Game of the Night: Giants-Rockies

Doug Pensinger/Getty Images Tim Lincecum

Is Tim Lincecum broken?

That’s the question some freaked-out Giants fans were left asking after Wednesday night’s debacle at Coors Field. Lincecum surrendered six runs on eight hits, didn’t make it out of the third inning, and started a chain reaction that ended in a 17-8 annihilation by the Rockies. Two shaky starts into the season, sitting on a 12.91 ERA, maybe this would be the year he’d finally lose it.

If it feels like we’ve been fretting over Lincecum forever now, it’s because we have. Pitching for his hometown Washington Huskies, Lincecum absolutely obliterated college baseball, putting up video game numbers in the box score and on the radar gun. If he were built like a stereotypical pitching ace, there’s a good chance he would have gone no. 1 overall in the 2006 draft. But Lincecum was no Roger Clemens. At 5-foot-11 and a buck-sixty-something coming out of college, there were fears his body wouldn’t stand up to the rigors of major league pitching. Yes, he generated incredible torque and velocity from his pitching motion, earning him the nickname “The Freak.” But skeptics wondered if that forceful delivery might one day turn from a blessing to a curse — one that would eventually wreck his arm and derail his career. So Lincecum went 10th overall that year, behind future stars Evan Longoria and Clayton Kershaw … and also Greg Reynolds, Brad Lincoln, and Billy Rowell.

Less than a year after being drafted, Lincecum cracked the Giants rotation. He excelled from the start. The Freak wielded a fastball that averaged 94 mph but touched the high 90s. He threw a nasty curve and a wipeout changeup that no one could touch when he was on — which was nearly all the time. Less than a year after hitting keggers in the U District, Lincecum was striking out more than a batter per inning in the big leagues. The next season, Lincecum grew into one of the most dominant pitchers the game had seen in years. He led the National League in strikeouts (265), FIP (2.62), and Wins Above Replacement (7.5), mixing in an occasional filthy slider with his three core pitches. In his first full season, he won his first Cy Young. For a little while, the murmurs stopped.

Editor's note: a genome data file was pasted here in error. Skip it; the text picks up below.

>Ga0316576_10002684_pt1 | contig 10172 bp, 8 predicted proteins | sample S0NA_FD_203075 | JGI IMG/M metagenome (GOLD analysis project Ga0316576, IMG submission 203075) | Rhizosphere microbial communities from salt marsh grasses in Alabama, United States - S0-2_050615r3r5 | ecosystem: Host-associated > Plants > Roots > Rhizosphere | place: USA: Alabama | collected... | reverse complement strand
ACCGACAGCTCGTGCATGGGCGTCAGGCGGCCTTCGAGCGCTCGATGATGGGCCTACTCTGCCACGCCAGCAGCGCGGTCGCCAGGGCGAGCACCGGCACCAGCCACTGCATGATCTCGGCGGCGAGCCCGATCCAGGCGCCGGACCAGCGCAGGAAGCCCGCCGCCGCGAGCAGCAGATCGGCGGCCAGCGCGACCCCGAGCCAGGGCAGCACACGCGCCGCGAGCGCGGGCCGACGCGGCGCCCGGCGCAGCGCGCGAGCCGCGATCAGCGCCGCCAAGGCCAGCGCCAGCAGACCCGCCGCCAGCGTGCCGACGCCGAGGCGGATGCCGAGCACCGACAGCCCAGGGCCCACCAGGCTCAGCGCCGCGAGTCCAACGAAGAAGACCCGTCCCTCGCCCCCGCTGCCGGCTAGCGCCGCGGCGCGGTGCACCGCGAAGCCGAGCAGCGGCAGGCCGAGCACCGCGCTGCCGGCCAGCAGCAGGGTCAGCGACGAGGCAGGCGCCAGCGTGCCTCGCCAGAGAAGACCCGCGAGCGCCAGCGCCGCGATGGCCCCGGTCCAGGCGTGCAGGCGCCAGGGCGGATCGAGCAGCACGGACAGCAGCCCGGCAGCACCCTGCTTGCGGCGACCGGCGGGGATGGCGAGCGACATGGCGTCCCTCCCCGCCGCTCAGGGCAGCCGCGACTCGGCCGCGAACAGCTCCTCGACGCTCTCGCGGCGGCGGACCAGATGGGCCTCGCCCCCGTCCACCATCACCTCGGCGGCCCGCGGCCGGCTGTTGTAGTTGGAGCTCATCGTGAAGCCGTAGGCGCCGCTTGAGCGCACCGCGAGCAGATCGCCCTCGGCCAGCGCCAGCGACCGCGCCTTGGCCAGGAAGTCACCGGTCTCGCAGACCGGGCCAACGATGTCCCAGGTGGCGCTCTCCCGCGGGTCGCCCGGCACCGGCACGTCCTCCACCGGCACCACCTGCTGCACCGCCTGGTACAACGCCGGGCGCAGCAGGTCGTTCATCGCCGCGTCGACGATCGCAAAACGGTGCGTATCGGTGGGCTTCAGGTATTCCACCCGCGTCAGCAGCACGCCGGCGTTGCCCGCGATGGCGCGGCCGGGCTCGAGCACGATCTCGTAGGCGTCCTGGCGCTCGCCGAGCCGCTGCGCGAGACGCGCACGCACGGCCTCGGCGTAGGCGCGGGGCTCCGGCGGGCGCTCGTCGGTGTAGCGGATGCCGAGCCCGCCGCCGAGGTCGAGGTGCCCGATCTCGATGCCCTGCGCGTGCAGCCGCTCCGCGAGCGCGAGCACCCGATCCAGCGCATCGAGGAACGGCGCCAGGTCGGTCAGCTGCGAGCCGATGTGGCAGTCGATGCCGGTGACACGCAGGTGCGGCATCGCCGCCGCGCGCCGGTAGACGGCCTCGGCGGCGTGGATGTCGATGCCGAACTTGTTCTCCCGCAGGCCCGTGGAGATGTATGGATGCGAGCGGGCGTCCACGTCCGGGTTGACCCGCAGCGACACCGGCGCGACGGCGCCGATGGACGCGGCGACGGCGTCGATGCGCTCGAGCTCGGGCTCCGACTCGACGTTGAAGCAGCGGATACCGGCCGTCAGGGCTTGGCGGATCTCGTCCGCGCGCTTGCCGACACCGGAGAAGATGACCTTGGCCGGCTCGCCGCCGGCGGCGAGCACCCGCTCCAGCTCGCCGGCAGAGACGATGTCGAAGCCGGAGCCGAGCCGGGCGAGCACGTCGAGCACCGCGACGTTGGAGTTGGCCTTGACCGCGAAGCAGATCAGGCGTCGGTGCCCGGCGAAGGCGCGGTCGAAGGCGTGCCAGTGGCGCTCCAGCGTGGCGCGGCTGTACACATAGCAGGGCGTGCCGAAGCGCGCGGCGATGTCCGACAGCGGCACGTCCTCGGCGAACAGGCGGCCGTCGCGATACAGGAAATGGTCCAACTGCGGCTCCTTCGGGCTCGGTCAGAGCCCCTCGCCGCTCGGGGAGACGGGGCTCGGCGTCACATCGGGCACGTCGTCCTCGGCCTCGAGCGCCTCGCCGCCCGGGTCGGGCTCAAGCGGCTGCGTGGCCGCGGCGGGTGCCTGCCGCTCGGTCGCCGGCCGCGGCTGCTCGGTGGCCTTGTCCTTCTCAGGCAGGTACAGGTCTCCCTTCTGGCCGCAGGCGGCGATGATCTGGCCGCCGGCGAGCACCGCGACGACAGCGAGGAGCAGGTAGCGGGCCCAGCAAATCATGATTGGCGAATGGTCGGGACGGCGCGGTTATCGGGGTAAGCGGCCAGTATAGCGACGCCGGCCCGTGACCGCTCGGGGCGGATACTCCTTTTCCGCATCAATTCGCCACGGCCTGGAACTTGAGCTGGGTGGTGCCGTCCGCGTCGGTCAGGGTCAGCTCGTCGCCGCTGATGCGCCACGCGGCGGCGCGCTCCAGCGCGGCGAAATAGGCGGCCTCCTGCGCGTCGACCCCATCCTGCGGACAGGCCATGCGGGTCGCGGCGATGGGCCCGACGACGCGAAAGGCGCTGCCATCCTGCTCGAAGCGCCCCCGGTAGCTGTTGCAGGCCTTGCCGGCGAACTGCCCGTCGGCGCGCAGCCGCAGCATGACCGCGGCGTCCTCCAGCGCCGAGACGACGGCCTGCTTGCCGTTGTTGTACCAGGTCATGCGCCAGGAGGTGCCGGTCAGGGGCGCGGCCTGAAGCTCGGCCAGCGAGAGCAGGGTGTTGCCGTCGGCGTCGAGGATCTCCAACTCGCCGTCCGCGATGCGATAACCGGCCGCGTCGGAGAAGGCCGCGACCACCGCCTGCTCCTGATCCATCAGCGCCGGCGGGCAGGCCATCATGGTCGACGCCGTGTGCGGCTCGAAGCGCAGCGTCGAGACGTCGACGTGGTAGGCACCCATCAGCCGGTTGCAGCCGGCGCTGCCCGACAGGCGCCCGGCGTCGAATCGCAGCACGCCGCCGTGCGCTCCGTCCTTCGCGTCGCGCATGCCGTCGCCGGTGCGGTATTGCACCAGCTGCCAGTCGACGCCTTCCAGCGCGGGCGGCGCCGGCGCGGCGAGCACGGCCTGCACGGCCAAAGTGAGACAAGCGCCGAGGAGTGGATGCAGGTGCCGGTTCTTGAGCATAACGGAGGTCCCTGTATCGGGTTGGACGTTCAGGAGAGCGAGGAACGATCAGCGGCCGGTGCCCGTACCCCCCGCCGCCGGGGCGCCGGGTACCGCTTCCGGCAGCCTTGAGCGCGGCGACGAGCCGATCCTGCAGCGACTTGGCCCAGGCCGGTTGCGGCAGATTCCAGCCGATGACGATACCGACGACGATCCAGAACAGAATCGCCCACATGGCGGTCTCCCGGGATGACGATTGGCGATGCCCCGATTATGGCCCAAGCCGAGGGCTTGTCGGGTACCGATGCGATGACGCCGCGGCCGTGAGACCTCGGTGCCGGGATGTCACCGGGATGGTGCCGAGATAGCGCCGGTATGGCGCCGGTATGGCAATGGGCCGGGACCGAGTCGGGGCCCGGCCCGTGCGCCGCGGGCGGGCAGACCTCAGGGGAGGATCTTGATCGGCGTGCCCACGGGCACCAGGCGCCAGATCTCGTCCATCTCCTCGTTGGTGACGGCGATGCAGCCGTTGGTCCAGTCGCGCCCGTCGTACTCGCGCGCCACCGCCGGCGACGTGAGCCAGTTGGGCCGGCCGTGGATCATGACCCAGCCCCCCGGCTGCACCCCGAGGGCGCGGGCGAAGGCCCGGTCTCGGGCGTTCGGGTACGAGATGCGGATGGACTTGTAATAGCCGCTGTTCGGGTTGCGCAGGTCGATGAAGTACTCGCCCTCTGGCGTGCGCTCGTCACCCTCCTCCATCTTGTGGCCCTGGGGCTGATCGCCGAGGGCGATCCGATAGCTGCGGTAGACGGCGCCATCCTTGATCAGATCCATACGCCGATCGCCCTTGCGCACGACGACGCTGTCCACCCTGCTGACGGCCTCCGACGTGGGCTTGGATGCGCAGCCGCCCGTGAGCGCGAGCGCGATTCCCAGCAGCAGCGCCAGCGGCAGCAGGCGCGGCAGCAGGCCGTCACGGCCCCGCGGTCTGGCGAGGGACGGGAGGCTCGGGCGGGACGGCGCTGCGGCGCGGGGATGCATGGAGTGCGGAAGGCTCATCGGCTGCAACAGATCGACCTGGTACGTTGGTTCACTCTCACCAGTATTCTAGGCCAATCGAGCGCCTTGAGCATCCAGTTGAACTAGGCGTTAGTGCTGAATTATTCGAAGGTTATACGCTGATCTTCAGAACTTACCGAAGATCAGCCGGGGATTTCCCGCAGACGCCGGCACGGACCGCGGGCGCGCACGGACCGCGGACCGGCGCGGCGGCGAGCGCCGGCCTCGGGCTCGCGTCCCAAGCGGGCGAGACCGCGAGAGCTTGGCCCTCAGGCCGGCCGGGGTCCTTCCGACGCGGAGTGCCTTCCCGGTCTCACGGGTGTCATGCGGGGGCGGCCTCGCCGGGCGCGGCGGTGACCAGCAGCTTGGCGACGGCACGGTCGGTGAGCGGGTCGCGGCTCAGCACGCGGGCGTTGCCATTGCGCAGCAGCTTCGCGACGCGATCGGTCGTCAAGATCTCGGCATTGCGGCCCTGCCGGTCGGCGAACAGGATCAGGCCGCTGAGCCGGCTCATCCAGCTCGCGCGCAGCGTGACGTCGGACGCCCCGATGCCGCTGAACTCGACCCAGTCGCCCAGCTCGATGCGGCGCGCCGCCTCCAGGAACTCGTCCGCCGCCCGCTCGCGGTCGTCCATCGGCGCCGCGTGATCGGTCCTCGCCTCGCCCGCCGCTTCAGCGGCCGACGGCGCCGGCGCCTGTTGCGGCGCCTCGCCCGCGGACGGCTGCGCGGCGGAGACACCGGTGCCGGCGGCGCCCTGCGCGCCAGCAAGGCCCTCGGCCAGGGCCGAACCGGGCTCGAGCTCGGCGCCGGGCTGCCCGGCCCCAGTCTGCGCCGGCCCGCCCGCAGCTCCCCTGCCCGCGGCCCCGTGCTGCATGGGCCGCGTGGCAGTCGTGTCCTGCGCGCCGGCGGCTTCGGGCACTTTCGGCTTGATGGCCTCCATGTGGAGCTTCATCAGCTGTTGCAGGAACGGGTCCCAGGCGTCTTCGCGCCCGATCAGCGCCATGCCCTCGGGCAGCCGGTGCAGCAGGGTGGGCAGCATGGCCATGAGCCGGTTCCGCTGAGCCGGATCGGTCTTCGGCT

Then Lincecum got whacked for seven runs and 14 hits over his first two starts of 2009, lasting just 8⅓ innings combined in those two games. That’s when Lincecum Panic first gained steam. On April 17 of that year, AOL’s Jeff Fletcher wrote an article declaring, “Tim Lincecum Feeling Good Again.” It seems that two bad starts were enough to cause consternation among Giants fans, and also in Lincecum himself. Turns out he was having trouble with his landing foot, something he noticed after studying film. You could say the analysis helped. In his next two starts, Lincecum tossed 16 innings, allowed 10 hits, one walk, and one run, and racked up 25 strikeouts. He destroyed the league from then on, leading the NL for the second straight year in strikeouts, FIP, and WAR and capturing his second straight Cy Young.